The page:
It was a bit of an honour to be asked to speak at Thanet District Council’s planning committee last night. I was there on behalf of our local residents, asking the council to turn down plans for a large site on the road where I live. The former Thanet Press works is a lovely jumble of buildings from the earlier Bobby & Co, the first Victorian printers on the site, up to 1950s modernist blocks built when Thanet Press was part of the publisher Eyre & Spotiswoode. I’ve written about the history of the site previously. The plans are to replace this with two large blocks of flats, one storey higher than the surrounding terraces and over twice the height of any buildings currently on the site. The current facade, a pleasing jumble of buildings in different styles, would become one big, uniform building – a tower block laid on it’s side and dressed in an amateur dramatic company’s version of a Georgian costume.
Our ward councillor, Iris Johnston, had called for the plans to be seen by the full committee, after planning, traffic and conservation officers all recommended refusal. And Iris spoke on behalf of the developers last night, who she confirmed she’d had a number of meetings with. She reinforced her credentials as a supporter of the Armed Forces, and suggested that the 64 one and two bed flats to be crammed into the site might be ‘Homes For Heroes’ (there’s no evidence that this is the plan). Iris was taking a brave stand, speaking out against 34 of her constituents, the Resident’s Association in her ward, the town’s Conservation Area Advisory Group, and the council’s own officers, who’d all objected to the plans – not one local had written in support of them. Iris asked for any decision to be deferred, to allow a site visit to the collection of buildings which are just across the road from the council’s offices.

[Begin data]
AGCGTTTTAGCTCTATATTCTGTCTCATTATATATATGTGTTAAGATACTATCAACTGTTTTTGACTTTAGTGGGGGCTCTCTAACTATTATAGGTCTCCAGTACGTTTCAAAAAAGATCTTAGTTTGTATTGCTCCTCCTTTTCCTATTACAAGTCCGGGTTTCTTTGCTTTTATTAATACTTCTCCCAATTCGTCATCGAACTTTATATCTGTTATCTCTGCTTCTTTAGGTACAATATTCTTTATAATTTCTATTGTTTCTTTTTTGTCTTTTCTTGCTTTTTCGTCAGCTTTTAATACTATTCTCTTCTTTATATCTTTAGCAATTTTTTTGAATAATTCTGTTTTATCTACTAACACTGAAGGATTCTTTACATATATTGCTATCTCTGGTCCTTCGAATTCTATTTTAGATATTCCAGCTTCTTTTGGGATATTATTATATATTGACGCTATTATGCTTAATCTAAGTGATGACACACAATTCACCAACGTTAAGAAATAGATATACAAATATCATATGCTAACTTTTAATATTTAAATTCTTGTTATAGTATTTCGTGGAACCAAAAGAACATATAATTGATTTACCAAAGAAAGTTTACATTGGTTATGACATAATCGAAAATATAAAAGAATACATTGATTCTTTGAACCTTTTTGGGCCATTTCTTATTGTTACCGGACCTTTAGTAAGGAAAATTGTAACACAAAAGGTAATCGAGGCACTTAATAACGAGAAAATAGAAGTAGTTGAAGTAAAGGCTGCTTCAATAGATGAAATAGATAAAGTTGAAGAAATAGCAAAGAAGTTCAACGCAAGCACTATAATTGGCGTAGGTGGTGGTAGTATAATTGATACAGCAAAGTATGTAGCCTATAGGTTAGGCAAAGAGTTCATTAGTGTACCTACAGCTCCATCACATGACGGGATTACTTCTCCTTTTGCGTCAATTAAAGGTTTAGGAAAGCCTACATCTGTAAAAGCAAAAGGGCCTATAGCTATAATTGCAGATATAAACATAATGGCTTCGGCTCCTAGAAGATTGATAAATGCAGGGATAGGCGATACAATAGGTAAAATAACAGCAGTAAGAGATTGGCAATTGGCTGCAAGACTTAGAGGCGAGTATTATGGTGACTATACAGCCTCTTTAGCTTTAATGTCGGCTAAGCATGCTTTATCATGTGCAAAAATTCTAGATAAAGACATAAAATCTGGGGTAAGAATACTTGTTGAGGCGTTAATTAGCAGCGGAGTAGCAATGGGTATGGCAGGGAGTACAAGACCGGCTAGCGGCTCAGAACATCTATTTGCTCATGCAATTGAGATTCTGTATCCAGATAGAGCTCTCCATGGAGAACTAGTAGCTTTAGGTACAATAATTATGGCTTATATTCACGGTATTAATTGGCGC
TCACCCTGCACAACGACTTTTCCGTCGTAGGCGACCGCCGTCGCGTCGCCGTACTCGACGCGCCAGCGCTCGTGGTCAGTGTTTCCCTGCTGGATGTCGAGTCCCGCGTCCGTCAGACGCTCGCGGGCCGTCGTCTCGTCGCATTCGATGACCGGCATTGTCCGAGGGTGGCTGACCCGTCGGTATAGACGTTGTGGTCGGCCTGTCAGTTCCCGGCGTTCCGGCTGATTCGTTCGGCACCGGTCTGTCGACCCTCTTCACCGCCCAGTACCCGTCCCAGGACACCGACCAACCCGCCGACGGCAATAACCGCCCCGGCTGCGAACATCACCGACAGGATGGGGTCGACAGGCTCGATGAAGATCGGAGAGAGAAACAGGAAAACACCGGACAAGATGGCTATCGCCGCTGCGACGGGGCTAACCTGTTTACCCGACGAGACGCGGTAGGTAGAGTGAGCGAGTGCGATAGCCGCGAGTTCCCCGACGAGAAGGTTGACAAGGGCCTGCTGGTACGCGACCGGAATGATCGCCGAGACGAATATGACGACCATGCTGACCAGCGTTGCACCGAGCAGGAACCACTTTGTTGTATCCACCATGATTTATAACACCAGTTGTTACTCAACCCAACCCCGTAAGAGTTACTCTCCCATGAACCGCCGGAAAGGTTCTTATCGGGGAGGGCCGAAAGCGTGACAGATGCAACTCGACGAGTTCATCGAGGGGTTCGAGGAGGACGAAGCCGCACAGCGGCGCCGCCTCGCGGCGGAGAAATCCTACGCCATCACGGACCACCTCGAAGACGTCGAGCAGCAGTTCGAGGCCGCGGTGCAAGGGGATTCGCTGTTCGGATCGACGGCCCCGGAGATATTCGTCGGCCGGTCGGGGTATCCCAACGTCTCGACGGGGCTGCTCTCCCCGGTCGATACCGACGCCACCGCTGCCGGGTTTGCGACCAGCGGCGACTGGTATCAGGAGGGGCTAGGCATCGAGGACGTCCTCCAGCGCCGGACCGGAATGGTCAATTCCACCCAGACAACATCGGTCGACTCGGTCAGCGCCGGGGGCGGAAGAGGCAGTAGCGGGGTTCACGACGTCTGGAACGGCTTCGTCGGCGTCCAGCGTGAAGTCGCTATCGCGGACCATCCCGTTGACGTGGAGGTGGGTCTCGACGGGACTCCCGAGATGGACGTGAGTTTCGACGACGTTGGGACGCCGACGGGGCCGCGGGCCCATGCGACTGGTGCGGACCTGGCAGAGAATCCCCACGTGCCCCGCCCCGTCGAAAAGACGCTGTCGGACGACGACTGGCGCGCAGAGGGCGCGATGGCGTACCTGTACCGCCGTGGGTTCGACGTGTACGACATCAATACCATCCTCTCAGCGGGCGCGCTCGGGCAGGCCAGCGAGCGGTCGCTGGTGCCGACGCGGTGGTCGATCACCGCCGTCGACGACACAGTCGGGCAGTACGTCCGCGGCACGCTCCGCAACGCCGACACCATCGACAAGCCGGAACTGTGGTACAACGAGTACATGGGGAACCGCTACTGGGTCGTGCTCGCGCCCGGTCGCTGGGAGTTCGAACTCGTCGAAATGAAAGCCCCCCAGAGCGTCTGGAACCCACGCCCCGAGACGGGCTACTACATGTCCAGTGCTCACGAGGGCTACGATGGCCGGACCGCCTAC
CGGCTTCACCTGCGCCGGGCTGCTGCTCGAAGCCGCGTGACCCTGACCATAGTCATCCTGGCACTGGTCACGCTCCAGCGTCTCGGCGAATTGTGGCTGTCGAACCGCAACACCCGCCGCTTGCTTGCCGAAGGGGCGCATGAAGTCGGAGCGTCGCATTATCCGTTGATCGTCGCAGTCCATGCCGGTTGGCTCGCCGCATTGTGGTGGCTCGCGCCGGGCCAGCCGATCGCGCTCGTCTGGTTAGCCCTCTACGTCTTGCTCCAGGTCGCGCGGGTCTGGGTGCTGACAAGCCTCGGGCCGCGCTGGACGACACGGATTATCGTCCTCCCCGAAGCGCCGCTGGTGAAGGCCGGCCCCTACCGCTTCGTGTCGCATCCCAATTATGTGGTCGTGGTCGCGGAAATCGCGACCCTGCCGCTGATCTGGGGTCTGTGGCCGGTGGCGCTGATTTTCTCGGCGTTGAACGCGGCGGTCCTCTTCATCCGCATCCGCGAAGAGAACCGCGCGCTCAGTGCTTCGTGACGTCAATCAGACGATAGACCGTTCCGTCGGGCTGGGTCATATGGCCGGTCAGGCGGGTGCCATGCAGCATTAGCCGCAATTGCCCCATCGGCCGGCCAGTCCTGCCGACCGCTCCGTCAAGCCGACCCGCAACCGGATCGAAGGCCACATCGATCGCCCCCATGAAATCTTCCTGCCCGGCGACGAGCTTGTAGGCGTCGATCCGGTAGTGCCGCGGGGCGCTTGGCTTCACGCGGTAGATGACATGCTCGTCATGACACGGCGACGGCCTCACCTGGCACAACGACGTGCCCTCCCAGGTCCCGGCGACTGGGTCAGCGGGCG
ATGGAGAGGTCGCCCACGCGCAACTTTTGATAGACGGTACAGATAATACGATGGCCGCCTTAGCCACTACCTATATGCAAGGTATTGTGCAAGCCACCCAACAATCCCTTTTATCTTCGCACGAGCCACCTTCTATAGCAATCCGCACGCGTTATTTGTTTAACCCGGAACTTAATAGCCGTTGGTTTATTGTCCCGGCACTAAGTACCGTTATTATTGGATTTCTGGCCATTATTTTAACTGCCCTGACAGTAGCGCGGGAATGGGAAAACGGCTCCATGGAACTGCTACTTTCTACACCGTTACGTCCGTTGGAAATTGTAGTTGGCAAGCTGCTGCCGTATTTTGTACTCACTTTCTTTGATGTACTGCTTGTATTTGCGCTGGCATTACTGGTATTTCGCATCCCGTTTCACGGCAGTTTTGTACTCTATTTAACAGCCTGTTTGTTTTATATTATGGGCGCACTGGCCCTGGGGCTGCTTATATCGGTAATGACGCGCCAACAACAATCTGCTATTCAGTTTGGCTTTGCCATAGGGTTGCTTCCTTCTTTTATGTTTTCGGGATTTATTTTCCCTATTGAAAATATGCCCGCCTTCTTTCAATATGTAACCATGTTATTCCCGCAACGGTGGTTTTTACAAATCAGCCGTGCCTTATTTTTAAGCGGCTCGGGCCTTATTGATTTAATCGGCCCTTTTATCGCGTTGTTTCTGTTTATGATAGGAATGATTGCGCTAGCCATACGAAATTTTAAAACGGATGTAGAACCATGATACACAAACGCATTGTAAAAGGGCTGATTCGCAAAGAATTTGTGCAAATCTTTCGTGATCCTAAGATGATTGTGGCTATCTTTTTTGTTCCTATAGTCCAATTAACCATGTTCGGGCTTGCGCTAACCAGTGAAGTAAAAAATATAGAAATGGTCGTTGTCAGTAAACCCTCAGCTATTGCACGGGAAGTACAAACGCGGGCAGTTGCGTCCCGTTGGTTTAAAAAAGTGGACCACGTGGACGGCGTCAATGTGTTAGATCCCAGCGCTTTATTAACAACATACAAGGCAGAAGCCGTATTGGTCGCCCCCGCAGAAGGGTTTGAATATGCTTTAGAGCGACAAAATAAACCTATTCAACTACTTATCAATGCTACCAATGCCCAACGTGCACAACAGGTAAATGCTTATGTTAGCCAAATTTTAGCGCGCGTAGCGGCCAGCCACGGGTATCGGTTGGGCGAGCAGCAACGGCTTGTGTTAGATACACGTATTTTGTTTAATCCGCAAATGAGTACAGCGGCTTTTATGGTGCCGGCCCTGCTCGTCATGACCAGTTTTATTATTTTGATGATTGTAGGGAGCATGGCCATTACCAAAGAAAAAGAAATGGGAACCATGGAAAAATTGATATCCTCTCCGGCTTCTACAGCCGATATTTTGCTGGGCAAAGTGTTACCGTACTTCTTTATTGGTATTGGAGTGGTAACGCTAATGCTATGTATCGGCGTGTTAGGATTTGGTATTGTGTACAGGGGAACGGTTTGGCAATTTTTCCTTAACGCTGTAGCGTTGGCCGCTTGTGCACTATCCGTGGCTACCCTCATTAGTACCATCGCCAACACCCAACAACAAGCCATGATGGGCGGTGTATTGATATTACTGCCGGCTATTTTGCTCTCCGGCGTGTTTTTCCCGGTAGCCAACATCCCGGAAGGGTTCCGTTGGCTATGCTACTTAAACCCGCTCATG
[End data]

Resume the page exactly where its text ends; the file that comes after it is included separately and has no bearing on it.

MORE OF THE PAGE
Thankfully, councillors disagreed with her, with Cllr. Clive Hart pointing out that he’d walked past the site at least a thousand times. The plans were refused unanimously, fourteen committee votes against them.
Here’s what I said last night:
Good evening Chair and members; my name is Dan Thompson. I am a Union Crescent resident and am speaking on behalf of the Hawley Square Residents Association.
We urge committee members to refuse this application for all the reasons raised by Planning Officers. Residents would like to draw attention to 4 points:
Margate Central is already densely populated, and is one of the most deprived areas in the UK with a high concentration of small flats. Existing houses in Union Crescent are split into as many as six flats.
The small flats attract a transient population, which causes problems which the council’s planning department, the Margate Task Force and our ward councillor are aware of.
The housing strategy says we have too many small flats and not enough family houses – a fact highlighted when we moved here, from Worthing, and struggled to find a family home to rent. This scheme proposes 64, 1 and 2-bed flats. This is completely against policy. Instead of addressing a need, this development would make a problem situation, worse. Cllr Hayton spoke earlier about cramming – this is cramming on a massive scale.